Koko, the western lowland gorilla that could sign in Gorilla Sign Language (a modified form of the American Sign Language), passed away in Woodside, California on June 19, 2018. She was born in the San Francisco Zoo on July 4, 1971 (thus Koko is short for Hanabi-Ko, Japanese for “fireworks child”) and died just weeks before her 47th birthday. In 1972, Patterson, who was a doctoral student at Stanford (her dissertation focused on the linguistic capabilities of gorillas) began teaching Koko American Sign Language. She began with three basic signs — “food,” “drink,” and “more” — through modeling and molding. Patterson would also speak the words as she signed them. Within a few weeks, Koko had learned how to sign several basic words. Like a human child, Koko’s vocabulary increased dramatically between the second and fourth years, acquiring more than 300 words. Koko could express emotions such as “sad,” “love,” “good,” and “sorry.” Koko could also invent new signs, for example: “finger+bracelet” (ring); “stuck+metal” (magnet); “scratch+comb” (brush). By the time she reached her 40s, Koko could sign more than 1,100 words (similar to the vocabulary of a human toddler) and understand more than 2,000 words of spoken English. Imagine that — Koko: the King Kong of the English language.
Growing up, Koko’s favorite story was “The Three Little Kittens” which appears in the Mother Goose collection and is often attributed to American poet Eliza Lee Cabot Follen (1787-1860). Koko’s strong maternal instincts were exhibited when she cared for and raised her own pet kitten whom she named “All-Ball” because it had no tail. All-Ball is featured in the best-selling children’s book Koko’s Kitten, which recounts the gentle gorilla’s many years with her tiny furry companion. And, of course, Koko and All-Ball are featured in many videos and documentaries that show how gentle and playful this 280-pound gorilla could be. Tragically, All-Ball escaped Koko’s enclosure and was hit by a car and died. Koko mourned the loss of his beloved pet. Since then, Koko has cared for several pet cats, most recently Ms. Gray and Ms. Black.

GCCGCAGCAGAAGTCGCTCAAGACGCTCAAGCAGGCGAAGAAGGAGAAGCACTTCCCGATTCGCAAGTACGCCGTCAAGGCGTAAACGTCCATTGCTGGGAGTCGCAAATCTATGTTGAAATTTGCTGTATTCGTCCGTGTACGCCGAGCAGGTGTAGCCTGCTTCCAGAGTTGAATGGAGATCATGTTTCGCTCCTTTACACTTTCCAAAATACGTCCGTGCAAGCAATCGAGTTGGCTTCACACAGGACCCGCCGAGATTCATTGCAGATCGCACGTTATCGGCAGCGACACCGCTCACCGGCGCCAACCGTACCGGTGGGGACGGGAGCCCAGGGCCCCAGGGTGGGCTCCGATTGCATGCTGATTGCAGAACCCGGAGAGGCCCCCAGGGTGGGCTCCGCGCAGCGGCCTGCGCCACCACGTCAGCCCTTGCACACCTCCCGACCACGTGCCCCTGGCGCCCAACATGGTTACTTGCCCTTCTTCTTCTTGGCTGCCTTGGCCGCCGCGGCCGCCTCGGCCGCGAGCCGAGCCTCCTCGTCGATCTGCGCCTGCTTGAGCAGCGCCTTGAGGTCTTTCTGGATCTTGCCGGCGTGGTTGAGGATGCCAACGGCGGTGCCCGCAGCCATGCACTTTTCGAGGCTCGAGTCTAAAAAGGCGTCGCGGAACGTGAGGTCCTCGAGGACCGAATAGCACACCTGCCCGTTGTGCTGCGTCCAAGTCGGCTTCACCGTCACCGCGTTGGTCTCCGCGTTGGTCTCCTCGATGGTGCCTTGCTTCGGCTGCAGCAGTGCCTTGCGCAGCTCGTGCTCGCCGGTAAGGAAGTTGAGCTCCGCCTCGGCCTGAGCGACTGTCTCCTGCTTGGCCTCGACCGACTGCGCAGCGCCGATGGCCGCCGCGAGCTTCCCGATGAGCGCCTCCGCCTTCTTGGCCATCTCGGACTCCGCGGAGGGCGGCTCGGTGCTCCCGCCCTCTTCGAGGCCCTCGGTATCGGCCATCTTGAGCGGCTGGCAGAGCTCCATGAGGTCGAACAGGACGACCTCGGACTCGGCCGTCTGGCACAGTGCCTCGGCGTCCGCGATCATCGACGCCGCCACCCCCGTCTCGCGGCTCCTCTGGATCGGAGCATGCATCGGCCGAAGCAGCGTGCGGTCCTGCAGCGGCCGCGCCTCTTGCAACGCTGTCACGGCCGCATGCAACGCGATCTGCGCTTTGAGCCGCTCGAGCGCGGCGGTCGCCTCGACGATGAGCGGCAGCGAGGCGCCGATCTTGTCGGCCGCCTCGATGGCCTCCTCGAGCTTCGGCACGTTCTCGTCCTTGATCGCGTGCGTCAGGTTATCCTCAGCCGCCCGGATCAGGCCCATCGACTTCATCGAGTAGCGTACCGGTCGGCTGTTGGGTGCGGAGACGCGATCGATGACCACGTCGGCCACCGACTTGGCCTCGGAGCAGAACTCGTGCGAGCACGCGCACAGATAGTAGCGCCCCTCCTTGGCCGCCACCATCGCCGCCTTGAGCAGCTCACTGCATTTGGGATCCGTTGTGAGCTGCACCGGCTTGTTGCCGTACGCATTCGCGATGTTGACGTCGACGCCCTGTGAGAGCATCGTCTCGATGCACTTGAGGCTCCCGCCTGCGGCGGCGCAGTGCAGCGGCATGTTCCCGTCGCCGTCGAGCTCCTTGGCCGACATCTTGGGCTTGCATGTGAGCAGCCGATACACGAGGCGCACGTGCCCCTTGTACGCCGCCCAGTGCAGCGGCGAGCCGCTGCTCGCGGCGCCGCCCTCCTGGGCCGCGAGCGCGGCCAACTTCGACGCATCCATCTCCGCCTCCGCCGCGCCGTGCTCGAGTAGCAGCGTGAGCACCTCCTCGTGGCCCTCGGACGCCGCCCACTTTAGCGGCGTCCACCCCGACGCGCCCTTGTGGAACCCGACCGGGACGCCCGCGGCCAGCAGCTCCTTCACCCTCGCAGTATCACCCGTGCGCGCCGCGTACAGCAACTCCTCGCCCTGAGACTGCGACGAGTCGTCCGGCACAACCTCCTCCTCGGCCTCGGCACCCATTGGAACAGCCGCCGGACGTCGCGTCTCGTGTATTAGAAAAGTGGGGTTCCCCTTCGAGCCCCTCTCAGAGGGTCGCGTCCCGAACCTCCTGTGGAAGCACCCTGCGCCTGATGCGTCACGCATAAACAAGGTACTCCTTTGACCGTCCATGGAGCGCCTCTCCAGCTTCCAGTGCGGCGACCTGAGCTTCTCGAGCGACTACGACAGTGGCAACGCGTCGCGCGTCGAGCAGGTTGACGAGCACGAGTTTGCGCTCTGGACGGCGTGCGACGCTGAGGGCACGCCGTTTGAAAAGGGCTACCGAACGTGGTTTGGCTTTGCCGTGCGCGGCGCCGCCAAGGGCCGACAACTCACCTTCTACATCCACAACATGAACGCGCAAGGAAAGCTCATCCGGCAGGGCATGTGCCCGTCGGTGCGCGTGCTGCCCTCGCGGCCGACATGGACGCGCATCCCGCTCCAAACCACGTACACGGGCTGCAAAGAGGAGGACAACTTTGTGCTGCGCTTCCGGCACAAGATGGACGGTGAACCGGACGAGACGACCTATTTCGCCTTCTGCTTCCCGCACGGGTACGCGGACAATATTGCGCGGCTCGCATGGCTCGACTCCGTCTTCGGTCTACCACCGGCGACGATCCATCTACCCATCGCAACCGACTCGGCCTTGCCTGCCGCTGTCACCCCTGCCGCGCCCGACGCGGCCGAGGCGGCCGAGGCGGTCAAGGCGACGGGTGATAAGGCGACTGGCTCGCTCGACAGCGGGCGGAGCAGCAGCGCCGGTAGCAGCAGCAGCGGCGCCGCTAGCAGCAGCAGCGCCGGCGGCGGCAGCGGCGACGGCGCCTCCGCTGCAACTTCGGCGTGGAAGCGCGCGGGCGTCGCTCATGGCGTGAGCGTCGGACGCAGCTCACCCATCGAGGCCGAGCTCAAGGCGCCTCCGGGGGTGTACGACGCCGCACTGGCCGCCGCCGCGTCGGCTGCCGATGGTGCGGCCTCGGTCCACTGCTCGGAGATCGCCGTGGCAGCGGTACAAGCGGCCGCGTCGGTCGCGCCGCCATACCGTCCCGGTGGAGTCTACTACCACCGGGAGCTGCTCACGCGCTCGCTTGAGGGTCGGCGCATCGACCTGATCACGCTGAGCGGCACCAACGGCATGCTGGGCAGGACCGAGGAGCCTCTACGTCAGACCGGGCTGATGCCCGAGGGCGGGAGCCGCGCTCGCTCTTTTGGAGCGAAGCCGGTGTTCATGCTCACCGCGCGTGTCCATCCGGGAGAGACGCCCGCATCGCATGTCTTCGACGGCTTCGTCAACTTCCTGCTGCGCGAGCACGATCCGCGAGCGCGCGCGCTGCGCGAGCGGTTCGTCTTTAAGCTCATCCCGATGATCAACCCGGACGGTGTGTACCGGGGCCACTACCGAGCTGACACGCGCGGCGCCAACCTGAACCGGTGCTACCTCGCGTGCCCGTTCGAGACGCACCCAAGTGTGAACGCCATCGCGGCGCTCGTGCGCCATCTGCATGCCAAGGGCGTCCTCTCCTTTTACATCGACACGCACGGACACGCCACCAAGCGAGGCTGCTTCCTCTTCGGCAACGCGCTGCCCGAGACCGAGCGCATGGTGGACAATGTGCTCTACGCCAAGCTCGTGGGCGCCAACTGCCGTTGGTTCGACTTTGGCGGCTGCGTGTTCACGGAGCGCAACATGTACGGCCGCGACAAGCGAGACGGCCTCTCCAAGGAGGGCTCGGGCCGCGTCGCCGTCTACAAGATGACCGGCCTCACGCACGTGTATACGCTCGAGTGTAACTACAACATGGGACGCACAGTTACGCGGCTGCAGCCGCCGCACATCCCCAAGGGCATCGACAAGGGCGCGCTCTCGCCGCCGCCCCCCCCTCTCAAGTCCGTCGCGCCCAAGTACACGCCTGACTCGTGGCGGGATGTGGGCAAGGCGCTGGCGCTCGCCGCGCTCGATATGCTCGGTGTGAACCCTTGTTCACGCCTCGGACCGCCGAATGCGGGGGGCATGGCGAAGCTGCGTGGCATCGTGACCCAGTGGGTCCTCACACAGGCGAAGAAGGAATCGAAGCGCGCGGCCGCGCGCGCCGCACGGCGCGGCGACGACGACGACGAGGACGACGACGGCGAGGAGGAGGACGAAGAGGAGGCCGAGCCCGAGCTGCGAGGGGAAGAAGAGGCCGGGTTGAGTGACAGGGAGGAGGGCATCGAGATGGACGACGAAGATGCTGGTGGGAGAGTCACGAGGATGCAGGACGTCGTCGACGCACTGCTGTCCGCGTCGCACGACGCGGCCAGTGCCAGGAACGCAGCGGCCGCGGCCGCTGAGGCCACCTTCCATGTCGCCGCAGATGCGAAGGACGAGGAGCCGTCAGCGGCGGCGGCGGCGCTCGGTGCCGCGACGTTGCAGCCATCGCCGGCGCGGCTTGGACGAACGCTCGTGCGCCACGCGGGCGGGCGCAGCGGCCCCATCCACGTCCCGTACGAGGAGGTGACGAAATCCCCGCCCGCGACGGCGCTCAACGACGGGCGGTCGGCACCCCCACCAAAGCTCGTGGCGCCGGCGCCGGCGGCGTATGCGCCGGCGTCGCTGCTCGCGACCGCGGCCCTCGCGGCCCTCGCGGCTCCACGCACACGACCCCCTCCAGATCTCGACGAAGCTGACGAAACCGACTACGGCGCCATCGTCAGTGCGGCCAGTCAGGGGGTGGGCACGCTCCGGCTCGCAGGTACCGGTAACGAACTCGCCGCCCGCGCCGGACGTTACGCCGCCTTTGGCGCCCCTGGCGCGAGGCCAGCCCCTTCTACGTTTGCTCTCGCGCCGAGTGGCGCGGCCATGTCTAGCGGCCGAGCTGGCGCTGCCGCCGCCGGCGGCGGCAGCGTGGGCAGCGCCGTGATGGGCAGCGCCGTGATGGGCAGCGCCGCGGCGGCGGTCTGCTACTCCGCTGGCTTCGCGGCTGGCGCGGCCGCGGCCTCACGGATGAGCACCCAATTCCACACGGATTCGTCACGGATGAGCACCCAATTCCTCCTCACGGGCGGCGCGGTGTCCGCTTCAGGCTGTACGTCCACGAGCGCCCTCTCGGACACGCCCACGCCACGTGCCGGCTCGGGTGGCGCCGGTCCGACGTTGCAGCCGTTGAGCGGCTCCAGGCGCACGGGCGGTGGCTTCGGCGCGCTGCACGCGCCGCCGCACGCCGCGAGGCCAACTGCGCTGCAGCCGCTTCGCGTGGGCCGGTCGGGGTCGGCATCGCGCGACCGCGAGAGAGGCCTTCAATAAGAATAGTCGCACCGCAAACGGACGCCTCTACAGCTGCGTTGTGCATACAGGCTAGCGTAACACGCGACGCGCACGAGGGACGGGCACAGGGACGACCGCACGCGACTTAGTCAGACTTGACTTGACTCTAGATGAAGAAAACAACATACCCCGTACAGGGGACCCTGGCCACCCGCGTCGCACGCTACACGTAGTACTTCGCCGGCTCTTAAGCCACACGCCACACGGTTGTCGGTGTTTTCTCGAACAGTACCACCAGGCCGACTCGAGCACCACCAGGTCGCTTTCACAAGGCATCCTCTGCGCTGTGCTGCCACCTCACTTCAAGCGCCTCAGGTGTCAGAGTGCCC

Koko was an ambassador for her endangered species as well as a celebrity. And like any celebrity, there were some aspects of her life that required a bit of public relations spin. It seems that Koko was especially fascinated by the word “nipple.” Or more precisely, the game of “I’ll show you my nipples, if you show me yours” which led to a lawsuit for sexual harassment and wrongful termination (can you say “nipplegate”? Speaking of nipplegate, do you recall when Justin Timberlake infamously exposed Janet Jackson’s pierced nipple during the 2004 Super Bowl halftime show? Koko would have been thrilled with the so-called “wardrobe malfunction.”) when caretakers were fired when they refused to expose their breasts, specifically their nipples, to Koko. (For the record, the Gorilla Foundation denied the claims, but settled out of court with the former employees.) In a — shall we dare say it — titillating article titled “The Real Meaning of Koko’s Purported Nipple Fetish,” author Charles Seife recounts some of the allegations in the lawsuit, including these eyebrow-raising exchanges: “Oh, yes, Koko, [Employee A] has nipples. [Employee A] can show you her nipples.” and “Koko, you see my nipples all the time. You are probably bored with my nipples. You need to see new nipples. I will turn my back so [Employee B] can show you her nipples.” Clearly, Koko was oblivious to the MeToo movement.
If you are a word lover, this story invites the question: so, what do you call someone who is obsessed with nipples? Interestingly, when you google that question, do you know what comes up? Stories about Koko the amazing talking gorilla and her unique, um… peccadillo. But, you can always count on Urban Dictionary to provide some lexicographic contenders. Urban Dictionary offers “nipple junkie: a person who isn’t just fascinated by nipples but is addicted to them.” That certainly hits the mark. Now, if you read several articles in that same google search you will find that writers refer to Koko’s “nipple fetish.” One can conclude that “nipple fetish” is the more accepted, standardized term for obsession for nipples. So there you have it: Koko the unwitting poster girl for nipple fetish. Who knew?
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For further reading: http://www.koko.org